Special trailer (ST) tires
ST tires are specially built to handle the extra weight of a travel trailer. These tires have a stronger sidewall than other car or truck tires.
Light truck (LT) tires
LT tires are made for vehicles that weigh significantly more than a small pickup truck. As mentioned, these tires are made for class A, B, and C rigs. Costs can vary per class because of weight differences, and heftier RVs are going to need beefier tires.
Radial Tires vs. Bias Tires
Now you’re ready for the next decision—radial or bias tires? Both LT and ST offer each of the two options, so let’s go over a few differences and the pros and cons of each.
A radial (or radial-ply) tire has its steel belts (cord plies) run at a 90-degree angle to the direction your vehicle is traveling. The radial-ply belt construction is what gives your radial sidewalls that slightly bulging look. It also makes your tire more durable, extends its life, and gives you better fuel economy.
A radial tire’s ability to provide a softer ride makes it the best option for RV drivers who want to take longer trips or plan to use their RVs often. However, they’re often more expensive.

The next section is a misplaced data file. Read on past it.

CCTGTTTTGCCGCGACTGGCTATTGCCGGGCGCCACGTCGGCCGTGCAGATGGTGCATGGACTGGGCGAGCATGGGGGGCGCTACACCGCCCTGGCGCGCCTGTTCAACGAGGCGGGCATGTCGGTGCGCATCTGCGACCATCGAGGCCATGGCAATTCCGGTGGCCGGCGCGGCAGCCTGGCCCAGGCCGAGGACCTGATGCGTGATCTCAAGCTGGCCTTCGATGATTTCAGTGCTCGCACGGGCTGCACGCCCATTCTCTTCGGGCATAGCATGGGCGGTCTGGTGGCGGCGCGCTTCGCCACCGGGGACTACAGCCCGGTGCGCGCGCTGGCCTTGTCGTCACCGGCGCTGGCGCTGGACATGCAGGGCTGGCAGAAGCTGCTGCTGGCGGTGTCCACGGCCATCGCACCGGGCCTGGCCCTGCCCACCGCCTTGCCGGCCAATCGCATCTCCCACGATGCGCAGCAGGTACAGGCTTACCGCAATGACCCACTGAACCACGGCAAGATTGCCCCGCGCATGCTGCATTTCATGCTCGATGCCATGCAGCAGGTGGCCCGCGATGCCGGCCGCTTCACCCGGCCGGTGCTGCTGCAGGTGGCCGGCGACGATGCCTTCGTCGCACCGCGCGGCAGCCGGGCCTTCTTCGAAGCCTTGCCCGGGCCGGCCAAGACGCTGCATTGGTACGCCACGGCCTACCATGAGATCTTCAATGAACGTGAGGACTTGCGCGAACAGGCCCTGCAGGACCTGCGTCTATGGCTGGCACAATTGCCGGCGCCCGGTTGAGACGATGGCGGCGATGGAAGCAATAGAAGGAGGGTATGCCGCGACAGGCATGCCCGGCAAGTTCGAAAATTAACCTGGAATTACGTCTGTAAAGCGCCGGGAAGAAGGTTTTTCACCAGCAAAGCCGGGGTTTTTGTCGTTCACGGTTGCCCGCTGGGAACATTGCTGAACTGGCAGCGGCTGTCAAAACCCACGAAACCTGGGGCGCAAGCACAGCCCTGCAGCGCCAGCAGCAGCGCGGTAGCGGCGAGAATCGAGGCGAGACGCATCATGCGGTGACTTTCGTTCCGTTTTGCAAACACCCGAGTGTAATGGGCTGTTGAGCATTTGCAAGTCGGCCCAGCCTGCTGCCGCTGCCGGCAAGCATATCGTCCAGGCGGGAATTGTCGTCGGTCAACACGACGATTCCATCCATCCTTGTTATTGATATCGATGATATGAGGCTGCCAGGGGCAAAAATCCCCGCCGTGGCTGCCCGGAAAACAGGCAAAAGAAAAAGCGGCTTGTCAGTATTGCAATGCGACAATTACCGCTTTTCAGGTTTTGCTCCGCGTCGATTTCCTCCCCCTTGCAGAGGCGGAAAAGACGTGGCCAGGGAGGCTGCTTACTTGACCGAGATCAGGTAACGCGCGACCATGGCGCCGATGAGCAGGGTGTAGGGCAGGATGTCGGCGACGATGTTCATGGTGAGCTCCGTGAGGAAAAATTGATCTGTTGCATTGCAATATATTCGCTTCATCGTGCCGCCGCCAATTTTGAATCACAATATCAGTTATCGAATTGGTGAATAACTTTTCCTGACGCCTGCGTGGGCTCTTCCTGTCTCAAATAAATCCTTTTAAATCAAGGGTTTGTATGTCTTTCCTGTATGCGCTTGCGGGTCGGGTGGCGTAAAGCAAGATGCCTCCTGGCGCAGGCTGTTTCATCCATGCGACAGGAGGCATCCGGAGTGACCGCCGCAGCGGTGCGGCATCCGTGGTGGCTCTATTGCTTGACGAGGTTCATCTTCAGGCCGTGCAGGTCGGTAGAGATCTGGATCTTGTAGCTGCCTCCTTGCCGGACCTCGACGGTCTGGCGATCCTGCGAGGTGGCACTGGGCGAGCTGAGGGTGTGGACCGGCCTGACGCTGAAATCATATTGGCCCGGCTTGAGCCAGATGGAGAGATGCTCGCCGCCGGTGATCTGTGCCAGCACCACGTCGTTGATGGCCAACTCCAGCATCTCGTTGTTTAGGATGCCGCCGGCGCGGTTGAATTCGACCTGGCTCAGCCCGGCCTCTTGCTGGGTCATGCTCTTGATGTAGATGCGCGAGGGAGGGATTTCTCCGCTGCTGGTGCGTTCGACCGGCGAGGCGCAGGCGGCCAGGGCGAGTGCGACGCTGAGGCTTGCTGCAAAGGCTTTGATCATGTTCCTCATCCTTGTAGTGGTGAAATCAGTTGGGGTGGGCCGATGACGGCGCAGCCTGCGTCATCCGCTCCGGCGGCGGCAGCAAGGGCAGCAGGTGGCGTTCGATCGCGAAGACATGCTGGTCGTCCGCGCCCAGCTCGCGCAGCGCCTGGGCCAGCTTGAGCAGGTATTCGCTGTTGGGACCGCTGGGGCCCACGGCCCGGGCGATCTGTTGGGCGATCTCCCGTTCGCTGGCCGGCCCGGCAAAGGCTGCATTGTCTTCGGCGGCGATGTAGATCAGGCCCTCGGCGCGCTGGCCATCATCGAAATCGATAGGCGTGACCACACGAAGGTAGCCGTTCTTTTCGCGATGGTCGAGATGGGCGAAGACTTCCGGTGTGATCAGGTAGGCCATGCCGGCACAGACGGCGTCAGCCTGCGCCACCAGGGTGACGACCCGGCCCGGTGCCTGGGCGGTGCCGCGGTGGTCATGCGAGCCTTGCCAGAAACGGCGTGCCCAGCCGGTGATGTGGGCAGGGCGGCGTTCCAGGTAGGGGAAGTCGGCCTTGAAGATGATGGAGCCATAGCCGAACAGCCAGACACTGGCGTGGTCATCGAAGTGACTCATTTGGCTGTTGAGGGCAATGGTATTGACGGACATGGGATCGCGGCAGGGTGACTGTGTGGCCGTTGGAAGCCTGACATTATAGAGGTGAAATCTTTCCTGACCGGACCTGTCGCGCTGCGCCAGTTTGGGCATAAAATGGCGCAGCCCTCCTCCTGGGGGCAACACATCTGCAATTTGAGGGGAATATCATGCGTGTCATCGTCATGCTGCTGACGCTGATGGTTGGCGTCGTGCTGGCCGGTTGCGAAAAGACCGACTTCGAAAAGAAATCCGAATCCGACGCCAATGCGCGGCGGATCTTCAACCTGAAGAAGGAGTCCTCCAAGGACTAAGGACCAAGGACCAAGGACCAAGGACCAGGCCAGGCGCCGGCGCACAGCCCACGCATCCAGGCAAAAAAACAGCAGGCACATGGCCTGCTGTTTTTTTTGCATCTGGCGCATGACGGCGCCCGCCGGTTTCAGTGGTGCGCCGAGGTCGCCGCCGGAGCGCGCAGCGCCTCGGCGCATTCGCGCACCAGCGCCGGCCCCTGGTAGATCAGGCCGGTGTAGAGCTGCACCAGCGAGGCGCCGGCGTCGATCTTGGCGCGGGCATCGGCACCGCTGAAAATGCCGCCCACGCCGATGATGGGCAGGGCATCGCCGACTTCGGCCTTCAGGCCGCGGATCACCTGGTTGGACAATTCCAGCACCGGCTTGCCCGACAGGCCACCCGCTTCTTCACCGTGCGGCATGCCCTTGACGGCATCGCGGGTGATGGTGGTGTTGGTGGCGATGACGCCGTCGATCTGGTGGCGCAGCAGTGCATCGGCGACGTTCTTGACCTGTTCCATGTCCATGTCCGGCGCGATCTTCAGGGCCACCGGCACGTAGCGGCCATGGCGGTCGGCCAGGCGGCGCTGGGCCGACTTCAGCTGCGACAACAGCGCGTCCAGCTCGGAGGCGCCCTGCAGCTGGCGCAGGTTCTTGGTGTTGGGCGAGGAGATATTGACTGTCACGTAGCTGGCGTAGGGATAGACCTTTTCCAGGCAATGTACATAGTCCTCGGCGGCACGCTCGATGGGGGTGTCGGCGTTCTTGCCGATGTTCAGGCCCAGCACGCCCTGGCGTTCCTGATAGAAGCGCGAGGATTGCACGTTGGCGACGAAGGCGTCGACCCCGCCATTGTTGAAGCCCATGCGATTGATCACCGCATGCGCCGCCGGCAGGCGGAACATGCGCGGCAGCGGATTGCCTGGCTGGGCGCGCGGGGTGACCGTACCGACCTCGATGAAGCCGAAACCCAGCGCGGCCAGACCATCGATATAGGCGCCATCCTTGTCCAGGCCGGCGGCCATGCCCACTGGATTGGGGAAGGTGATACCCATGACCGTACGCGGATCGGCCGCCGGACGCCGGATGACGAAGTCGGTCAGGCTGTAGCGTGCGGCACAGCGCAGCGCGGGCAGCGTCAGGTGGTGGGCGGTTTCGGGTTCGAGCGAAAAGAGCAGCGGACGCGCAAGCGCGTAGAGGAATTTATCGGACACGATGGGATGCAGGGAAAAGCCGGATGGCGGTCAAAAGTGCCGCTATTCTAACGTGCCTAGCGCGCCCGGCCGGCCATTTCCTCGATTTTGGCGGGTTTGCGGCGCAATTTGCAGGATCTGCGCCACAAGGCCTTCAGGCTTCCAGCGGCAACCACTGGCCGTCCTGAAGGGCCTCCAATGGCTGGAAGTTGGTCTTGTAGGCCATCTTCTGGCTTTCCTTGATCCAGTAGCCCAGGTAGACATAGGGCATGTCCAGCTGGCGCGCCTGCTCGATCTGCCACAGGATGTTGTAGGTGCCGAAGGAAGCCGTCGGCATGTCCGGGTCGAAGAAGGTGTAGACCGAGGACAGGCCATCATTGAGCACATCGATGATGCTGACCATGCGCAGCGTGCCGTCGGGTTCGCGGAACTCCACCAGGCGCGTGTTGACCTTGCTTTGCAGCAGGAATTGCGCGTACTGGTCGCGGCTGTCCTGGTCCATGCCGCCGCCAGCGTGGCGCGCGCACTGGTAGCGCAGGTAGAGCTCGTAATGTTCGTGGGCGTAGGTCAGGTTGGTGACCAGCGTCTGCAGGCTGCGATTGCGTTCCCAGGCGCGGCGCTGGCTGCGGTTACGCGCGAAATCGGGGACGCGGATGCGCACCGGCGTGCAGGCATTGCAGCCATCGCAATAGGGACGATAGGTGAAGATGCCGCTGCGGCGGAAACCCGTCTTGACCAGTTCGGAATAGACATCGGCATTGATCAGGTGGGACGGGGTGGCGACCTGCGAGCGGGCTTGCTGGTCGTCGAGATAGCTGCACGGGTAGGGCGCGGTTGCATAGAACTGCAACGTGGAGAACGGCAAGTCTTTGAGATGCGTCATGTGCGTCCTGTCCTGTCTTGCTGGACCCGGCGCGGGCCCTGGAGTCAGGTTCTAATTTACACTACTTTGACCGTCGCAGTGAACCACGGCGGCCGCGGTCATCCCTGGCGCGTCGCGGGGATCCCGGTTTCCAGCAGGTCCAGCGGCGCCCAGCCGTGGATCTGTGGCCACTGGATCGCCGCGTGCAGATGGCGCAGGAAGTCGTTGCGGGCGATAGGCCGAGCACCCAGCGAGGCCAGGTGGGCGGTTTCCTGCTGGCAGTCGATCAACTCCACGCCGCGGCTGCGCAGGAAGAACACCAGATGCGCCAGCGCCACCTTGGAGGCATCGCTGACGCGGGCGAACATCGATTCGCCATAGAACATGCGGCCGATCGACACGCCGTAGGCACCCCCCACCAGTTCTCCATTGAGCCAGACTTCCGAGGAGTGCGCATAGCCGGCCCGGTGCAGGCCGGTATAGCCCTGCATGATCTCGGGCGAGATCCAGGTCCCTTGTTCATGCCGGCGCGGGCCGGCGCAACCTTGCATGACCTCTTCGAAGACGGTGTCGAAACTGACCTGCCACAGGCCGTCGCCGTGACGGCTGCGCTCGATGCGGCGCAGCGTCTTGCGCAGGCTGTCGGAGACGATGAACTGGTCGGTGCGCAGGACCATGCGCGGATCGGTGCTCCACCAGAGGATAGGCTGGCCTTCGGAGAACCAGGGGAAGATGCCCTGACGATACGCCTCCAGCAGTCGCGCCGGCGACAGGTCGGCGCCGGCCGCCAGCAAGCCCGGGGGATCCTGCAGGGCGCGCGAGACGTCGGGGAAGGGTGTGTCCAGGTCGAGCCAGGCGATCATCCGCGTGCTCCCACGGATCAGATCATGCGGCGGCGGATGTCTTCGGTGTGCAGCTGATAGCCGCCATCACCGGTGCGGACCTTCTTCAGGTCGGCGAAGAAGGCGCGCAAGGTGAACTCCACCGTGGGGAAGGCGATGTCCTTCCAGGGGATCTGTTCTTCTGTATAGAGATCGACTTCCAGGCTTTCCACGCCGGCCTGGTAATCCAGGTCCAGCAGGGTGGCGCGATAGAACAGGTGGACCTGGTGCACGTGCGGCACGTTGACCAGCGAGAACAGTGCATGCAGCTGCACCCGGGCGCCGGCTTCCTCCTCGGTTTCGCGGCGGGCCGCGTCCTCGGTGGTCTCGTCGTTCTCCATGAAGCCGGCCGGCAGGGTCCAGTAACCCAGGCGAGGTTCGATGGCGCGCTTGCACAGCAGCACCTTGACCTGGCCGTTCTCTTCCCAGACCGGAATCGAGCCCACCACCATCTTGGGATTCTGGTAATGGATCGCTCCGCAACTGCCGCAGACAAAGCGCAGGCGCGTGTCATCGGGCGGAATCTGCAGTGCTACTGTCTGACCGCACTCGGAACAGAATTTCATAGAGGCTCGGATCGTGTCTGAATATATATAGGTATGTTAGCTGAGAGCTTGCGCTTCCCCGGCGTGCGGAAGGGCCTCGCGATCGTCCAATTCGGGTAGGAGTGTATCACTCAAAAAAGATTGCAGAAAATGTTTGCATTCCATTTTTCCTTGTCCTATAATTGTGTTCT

Bias (or bias-ply) tires are less expensive, but they typically have a shorter lifespan. Their belt construction consists of nylon belts that run at a 30- to a 45-degree angle. This makes their sidewalls stronger and more capable of handling significant weight loads than radial tires. This greater strength reduces the flexing ability of the tire, meaning it has a shorter lifespan than a radial tire.
Without the flexible sidewall, a bias tire’s average lifespan is around 12,000 miles, where you can expect a radial tire to last upwards of 40,000 miles. In other words, a bias tire is better at handling the pressure of heavier loads, but you’ll need to replace it more often than a radial.
Due to their higher weight carrying capabilities, RV owners who tow large fifth wheels or trailers may opt for bias tires, especially when taking short trips or adventuring on rough back roads.
What to Expect When Buying RV Tires
Generally, prices for a good tire can run from around $100 per tire all the way up to almost $600 per tire for Class A, B, and C motorhomes, depending on the size. If you’re pulling a travel trailer, prices are lower, running from $60 to $200 per tire.
Tires are available to purchase at many large name retailers, like Walmart, Sam’s Club, and Camping World; truck tire dealers; and RV rallies. Expect to see familiar brand names like Bridgestone and Goodyear, as well as brands that specialize in RV tires like Carlisle and Continental. Prices range greatly depending on your rig and needs. If you’re a Roadpass Pro member, you have access to the Tire Discount Finder, which allows RV owners to search for tires specific to their rig all in one place at discounted prices of up to 45 percent off MSRP.